The day my news source shocked and surprised me

Saudi inventor Engr. Ibrahim Alalim (inset), and the 2,300 trees of six varieties his company planted for Saudi Aramco in Qurais in the Eastern Province.

The oil spill off Naujan, Oriental Mindoro on Feb. 28 this year reminded me of an incident in Riyadh, Saudi Arabia that I had almost forgotten.

      The unfortunate incident in Oriental Mindoro was caused by the oil tanker MT Princess Empress, which was carrying 800,000 liters of industrial oil fuel when it sank and caused heavy damage to the environment and livelihood, not only in the province but neighboring areas.

    In 2014, when I was still working as a journalist in the Saudi capital, I received a call from a Saudi inventor who introduced himself as Engineer Ibrahim Alalim, who had an office in the Suleimania district. He was chair and technology development director at Polykem Switzerland & Estefa Group.

As I was busy at the time, we agreed to meet on a certain date at the Arab News office.

    He showed up at the office in the usual Saudi white garb for men called thawb or thobe.

    “I would want to discuss with you the biotechnology I  have invented, “ Alalim said.

     He explained that his biotechnology involved a liquid extract called Al Raheef, which means “very elegant” in Arabic.

    He said it was made from vegetables and was instrumental in the development of products that would be useful in cleaning utensils, floors and marbles.

    He spent over 12 years developing the technology.

    “If you spray it on an oil spill, it breaks down the (oil’s) composition and the sea water will be cleaned. The broken-down elements will sink to the seabed. If you spray it (extract) on sand with oil spill, it breaks up the oil into smaller particles that sink into the soil like water,“ he said.

    He developed the technology, Alalim said, in the 1990s during a 20-year stint in Lausanne, Switzerland.

   He added that he had also invented a water-saving polymer technology for plants called Polykem Hydrogel PagriSAP, which acted like a water reservoir in the root zone and would provide water on demand to the crop.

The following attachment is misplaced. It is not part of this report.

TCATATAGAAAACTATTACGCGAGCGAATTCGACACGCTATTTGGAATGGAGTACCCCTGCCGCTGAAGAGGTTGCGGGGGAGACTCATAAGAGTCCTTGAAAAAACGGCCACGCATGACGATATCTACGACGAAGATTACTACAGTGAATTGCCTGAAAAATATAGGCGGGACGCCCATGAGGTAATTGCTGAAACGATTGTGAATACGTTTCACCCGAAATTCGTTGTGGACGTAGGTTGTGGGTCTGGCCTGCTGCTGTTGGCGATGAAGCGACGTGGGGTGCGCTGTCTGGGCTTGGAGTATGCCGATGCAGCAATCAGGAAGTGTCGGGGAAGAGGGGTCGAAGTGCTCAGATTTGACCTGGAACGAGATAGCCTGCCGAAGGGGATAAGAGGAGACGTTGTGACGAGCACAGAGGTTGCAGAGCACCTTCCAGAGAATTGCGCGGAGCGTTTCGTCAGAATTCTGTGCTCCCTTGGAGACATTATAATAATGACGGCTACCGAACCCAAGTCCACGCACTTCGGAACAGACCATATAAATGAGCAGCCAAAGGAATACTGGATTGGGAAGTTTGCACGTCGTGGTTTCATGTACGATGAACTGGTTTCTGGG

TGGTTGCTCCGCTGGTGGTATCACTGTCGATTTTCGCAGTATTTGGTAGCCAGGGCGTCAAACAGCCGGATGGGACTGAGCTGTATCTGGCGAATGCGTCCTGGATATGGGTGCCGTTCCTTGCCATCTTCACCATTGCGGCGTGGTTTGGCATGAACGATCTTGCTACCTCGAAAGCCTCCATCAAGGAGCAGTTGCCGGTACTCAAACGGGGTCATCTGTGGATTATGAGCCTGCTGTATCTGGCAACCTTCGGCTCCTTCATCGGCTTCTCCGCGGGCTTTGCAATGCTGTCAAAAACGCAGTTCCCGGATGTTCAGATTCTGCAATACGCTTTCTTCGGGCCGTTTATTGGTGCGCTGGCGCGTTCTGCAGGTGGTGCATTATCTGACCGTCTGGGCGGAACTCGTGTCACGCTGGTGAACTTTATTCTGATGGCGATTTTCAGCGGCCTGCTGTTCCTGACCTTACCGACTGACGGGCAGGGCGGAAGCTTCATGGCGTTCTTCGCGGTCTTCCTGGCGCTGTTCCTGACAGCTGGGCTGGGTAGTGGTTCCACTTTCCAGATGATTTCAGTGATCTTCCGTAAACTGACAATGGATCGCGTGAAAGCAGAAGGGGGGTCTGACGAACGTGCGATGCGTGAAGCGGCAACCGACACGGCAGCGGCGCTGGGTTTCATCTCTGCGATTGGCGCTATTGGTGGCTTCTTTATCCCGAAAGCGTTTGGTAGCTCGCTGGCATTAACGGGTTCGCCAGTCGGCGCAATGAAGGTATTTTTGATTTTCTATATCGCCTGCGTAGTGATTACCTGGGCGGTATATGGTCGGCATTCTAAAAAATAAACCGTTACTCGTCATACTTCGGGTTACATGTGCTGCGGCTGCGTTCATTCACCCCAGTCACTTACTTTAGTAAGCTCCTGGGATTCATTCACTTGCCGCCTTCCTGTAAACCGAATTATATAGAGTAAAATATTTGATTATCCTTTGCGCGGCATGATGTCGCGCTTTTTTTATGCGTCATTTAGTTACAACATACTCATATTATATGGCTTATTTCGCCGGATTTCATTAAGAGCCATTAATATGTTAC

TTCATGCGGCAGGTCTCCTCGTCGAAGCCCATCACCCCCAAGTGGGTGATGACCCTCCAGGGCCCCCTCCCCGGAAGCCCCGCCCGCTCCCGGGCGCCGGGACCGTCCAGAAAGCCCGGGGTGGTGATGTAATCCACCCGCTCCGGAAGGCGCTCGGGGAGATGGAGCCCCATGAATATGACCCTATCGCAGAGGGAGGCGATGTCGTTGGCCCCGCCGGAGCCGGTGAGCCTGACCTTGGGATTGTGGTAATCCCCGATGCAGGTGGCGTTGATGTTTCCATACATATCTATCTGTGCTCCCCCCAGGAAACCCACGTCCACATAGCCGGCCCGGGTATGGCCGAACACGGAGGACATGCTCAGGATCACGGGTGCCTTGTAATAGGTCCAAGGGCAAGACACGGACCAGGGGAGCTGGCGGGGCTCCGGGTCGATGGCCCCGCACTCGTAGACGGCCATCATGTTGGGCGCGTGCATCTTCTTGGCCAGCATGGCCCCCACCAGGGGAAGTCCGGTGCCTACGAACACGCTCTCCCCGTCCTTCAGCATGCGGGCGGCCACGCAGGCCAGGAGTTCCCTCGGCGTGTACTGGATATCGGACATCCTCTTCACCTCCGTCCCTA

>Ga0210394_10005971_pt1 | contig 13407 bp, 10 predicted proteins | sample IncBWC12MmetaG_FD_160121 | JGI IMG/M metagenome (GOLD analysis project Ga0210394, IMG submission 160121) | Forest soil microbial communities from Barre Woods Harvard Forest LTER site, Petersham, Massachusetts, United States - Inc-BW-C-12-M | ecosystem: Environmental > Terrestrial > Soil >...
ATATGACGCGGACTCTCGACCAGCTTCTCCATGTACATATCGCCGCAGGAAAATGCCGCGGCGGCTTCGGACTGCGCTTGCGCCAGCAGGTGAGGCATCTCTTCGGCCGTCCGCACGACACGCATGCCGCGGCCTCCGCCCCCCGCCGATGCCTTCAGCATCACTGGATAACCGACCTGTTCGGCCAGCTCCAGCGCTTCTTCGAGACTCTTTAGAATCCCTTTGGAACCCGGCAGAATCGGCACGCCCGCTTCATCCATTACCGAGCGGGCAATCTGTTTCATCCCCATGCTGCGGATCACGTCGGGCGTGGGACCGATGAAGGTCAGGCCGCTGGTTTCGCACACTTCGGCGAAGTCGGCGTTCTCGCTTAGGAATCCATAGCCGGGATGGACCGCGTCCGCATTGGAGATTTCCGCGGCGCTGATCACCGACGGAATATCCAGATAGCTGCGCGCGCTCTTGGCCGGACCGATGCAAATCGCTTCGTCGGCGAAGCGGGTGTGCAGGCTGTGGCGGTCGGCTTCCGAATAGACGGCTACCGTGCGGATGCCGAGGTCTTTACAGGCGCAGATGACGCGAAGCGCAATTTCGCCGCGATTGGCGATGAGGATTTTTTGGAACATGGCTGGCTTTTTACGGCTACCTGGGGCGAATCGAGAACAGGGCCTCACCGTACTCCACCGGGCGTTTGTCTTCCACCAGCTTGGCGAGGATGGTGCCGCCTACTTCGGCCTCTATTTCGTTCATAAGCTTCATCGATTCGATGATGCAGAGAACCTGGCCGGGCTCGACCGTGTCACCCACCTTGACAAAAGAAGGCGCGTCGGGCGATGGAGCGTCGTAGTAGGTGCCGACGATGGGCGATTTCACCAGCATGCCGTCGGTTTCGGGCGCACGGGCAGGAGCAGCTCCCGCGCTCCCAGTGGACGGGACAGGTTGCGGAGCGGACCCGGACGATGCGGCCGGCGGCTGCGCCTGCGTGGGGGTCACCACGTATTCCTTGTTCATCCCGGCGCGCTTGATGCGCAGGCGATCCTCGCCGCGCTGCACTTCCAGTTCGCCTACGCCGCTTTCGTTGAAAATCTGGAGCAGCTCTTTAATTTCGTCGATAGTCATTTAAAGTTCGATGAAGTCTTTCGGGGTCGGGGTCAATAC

“It also  helps prevent water run-off and increases survival rates, improving the economics of farmers by reducing the use of costly fertilizer and irrigation water,” he said.

    He added, “My invention improves growth and increases the yield of plantations in clay soil deserts with both arid and non-arid soils, as well as inside greenhouses.“

    He said the technology increased production in a farm in Al Baha in 2013. Farm owner Saleh bin Abbas used polymer to plant 7,000 olive trees.

    The inventor added that he was in talks in the United Arab  Emirates, which was interested in his polymer  technology, adding that it was the third country that expressed interest in planting trees using the Polykem Hydrogel PagriSAP.

   “Once placed in soil, it absorbs water 600 times its own weight,“ he said.

    He added that his company had planted 2,300 trees of six varieties for Saudi Aramco in Qurais in the Eastern Province of Saudi Arabia with the use of the water-saving polymer.

    I was amazed by his brilliance, energy and  dynamism. At age 70, he looked healthy and drove around the city in his Lexus SUV (sport utility vehicle).

    In 2017, I tried to call him about his company’s latest activities but the phone just kept ringing.

    After a few days I called again. A  guy took my call and I told him I wanted to talk to the Saudi inventor.

    “Didn’t you know about it?,” he said. After a few seconds he added, his voice trailing off into a whisper, “He has passed on.”

    Shock and surprise at the sad news silenced me, and I could not talk or move for some time.

    In silence, I thanked  the late engineer for having been a good source — and for the excitement I had for the good and exclusive stories he gave me.

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